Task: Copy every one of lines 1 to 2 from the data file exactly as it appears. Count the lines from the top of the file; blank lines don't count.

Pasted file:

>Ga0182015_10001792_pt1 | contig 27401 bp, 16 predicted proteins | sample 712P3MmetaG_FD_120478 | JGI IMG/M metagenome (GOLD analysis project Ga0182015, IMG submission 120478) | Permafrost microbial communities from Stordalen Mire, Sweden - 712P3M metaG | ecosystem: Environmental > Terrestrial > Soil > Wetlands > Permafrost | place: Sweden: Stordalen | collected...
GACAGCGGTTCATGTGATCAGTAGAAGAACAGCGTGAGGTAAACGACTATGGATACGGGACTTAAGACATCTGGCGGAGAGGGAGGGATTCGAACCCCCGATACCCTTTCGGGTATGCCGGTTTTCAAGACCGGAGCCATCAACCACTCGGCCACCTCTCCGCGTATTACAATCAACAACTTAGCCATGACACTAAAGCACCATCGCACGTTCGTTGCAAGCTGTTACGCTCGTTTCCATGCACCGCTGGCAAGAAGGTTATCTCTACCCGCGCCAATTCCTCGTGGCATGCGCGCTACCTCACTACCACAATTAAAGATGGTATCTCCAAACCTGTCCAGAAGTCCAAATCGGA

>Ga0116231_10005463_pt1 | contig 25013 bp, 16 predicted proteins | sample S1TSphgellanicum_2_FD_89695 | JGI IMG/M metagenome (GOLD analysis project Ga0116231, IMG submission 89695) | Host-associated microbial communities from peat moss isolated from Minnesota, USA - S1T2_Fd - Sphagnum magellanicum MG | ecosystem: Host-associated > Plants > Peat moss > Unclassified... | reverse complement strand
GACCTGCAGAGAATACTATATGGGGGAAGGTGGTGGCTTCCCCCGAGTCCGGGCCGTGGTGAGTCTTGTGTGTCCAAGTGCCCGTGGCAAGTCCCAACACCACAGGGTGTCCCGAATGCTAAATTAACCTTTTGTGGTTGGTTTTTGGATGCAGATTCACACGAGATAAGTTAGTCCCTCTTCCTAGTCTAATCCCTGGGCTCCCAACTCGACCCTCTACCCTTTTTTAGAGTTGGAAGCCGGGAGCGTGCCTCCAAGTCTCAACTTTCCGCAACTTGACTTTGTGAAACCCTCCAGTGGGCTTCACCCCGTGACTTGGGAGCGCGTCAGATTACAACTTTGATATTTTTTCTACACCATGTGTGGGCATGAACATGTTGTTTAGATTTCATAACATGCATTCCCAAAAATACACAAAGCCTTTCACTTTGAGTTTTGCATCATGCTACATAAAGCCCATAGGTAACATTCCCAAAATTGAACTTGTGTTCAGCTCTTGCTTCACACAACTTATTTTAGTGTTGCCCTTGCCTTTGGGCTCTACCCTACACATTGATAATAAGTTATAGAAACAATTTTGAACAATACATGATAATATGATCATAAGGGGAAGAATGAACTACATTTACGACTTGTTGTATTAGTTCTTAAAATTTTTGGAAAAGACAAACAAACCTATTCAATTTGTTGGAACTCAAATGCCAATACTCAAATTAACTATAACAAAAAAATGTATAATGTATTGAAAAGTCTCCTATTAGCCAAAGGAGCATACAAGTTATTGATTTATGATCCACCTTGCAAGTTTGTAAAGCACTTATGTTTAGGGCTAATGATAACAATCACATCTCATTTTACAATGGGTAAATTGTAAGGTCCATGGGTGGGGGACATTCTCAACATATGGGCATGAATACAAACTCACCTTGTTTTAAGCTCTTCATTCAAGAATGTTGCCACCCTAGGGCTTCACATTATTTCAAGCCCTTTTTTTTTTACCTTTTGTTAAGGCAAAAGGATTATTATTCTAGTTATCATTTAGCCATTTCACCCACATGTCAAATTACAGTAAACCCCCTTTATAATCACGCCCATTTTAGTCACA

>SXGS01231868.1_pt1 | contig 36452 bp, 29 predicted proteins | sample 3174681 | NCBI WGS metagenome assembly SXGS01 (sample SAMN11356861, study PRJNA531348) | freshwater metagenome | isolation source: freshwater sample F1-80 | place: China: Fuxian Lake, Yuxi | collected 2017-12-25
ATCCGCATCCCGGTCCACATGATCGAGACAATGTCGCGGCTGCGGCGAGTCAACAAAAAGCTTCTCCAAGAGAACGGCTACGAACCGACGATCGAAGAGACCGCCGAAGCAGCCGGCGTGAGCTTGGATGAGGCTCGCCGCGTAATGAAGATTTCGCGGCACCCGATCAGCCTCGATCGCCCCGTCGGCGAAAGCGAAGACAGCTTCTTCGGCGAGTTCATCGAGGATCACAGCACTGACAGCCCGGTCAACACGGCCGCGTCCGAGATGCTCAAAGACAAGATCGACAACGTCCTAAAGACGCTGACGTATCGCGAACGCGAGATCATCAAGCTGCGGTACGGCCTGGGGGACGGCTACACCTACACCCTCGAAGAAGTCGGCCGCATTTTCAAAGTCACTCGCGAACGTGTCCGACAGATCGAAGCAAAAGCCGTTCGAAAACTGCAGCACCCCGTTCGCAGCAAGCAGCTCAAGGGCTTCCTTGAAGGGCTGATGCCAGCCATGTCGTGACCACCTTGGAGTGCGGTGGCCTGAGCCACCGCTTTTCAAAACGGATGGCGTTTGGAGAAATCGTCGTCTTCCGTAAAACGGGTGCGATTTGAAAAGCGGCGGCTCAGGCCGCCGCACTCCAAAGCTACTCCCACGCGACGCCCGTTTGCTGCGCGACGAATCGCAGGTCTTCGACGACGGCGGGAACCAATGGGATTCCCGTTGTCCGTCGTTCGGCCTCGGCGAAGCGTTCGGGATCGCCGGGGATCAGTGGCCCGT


>Ga0182015_10001792_pt1 | contig 27401 bp, 16 predicted proteins | sample 712P3MmetaG_FD_120478 | JGI IMG/M metagenome (GOLD analysis project Ga0182015, IMG submission 120478) | Permafrost microbial communities from Stordalen Mire, Sweden - 712P3M metaG | ecosystem: Environmental > Terrestrial > Soil > Wetlands > Permafrost | place: Sweden: Stordalen | collected...
GACAGCGGTTCATGTGATCAGTAGAAGAACAGCGTGAGGTAAACGACTATGGATACGGGACTTAAGACATCTGGCGGAGAGGGAGGGATTCGAACCCCCGATACCCTTTCGGGTATGCCGGTTTTCAAGACCGGAGCCATCAACCACTCGGCCACCTCTCCGCGTATTACAATCAACAACTTAGCCATGACACTAAAGCACCATCGCACGTTCGTTGCAAGCTGTTACGCTCGTTTCCATGCACCGCTGGCAAGAAGGTTATCTCTACCCGCGCCAATTCCTCGTGGCATGCGCGCTACCTCACTACCACAATTAAAGATGGTATCTCCAAACCTGTCCAGAAGTCCAAATCGGA